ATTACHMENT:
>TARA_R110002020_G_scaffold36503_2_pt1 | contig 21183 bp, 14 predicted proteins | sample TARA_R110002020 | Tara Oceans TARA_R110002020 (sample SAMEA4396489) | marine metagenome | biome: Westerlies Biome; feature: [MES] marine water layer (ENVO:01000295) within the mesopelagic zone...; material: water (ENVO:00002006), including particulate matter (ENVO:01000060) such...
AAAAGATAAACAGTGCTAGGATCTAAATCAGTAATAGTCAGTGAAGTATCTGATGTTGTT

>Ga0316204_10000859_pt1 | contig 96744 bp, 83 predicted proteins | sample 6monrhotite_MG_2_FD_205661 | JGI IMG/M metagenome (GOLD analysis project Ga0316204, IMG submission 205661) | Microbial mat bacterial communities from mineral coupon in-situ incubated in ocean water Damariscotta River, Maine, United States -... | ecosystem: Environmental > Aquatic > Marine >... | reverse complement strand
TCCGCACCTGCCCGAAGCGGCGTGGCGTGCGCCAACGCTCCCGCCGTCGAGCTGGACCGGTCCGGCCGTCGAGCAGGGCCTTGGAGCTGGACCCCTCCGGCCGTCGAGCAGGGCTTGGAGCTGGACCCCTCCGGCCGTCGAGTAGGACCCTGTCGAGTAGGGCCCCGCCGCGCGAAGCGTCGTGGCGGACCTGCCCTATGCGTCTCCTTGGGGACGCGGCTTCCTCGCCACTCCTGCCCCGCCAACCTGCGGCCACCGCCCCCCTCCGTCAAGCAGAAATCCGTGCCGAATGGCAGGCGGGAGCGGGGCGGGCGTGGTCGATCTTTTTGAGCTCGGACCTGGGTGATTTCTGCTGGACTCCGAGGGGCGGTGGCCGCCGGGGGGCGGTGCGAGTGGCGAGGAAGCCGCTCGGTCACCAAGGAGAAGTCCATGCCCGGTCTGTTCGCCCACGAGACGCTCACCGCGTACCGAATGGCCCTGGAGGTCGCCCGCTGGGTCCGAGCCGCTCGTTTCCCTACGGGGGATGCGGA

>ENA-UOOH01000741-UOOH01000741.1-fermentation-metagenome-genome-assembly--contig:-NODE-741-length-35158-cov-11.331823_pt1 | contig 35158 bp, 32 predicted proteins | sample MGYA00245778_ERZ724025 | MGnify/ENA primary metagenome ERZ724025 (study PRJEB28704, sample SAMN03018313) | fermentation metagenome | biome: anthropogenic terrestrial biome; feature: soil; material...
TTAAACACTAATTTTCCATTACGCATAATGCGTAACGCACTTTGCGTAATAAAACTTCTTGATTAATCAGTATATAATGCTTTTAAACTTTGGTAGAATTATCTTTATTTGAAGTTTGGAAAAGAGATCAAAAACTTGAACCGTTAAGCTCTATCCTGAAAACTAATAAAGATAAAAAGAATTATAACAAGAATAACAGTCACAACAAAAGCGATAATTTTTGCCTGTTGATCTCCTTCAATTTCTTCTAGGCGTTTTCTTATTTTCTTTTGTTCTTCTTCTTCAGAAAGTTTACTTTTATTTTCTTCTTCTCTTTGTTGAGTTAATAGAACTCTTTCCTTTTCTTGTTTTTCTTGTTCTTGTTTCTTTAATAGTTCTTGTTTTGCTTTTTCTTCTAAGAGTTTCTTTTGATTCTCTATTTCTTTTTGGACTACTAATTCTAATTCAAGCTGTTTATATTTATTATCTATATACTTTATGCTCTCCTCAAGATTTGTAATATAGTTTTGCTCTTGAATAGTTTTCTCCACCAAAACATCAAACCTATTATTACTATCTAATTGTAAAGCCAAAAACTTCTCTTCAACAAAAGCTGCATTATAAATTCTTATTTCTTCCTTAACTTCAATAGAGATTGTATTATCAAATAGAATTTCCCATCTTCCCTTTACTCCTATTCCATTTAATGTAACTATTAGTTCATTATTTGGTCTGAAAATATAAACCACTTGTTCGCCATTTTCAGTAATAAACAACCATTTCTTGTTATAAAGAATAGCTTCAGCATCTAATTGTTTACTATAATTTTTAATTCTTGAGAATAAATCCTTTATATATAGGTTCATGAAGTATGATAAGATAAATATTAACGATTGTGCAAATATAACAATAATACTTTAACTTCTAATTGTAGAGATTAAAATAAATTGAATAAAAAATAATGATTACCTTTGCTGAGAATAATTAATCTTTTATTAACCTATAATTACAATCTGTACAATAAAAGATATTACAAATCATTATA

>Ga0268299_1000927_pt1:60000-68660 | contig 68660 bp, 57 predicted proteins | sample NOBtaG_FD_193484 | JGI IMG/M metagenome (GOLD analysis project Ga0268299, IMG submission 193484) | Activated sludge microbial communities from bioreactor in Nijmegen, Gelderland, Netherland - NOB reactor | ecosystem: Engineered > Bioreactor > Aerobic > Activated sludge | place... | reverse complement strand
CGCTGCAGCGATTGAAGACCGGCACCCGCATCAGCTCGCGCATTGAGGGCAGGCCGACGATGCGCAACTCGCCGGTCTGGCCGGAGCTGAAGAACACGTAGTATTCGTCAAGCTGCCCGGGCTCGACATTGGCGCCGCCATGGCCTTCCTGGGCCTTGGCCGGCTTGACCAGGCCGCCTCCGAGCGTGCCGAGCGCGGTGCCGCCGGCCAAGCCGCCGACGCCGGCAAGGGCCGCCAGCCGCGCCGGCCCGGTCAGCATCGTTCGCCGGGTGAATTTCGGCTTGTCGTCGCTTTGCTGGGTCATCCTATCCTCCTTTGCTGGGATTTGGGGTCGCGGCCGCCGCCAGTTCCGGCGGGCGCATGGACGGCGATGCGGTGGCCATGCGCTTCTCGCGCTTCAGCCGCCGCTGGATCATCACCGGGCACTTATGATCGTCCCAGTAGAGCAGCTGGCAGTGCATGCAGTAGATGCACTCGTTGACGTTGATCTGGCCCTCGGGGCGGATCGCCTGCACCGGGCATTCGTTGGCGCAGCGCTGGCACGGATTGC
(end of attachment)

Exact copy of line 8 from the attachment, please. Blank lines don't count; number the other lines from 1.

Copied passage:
CGCTGCAGCGATTGAAGACCGGCACCCGCATCAGCTCGCGCATTGAGGGCAGGCCGACGATGCGCAACTCGCCGGTCTGGCCGGAGCTGAAGAACACGTAGTATTCGTCAAGCTGCCCGGGCTCGACATTGGCGCCGCCATGGCCTTCCTGGGCCTTGGCCGGCTTGACCAGGCCGCCTCCGAGCGTGCCGAGCGCGGTGCCGCCGGCCAAGCCGCCGACGCCGGCAAGGGCCGCCAGCCGCGCCGGCCCGGTCAGCATCGTTCGCCGGGTGAATTTCGGCTTGTCGTCGCTTTGCTGGGTCATCCTATCCTCCTTTGCTGGGATTTGGGGTCGCGGCCGCCGCCAGTTCCGGCGGGCGCATGGACGGCGATGCGGTGGCCATGCGCTTCTCGCGCTTCAGCCGCCGCTGGATCATCACCGGGCACTTATGATCGTCCCAGTAGAGCAGCTGGCAGTGCATGCAGTAGATGCACTCGTTGACGTTGATCTGGCCCTCGGGGCGGATCGCCTGCACCGGGCATTCGTTGGCGCAGCGCTGGCACGGATTGC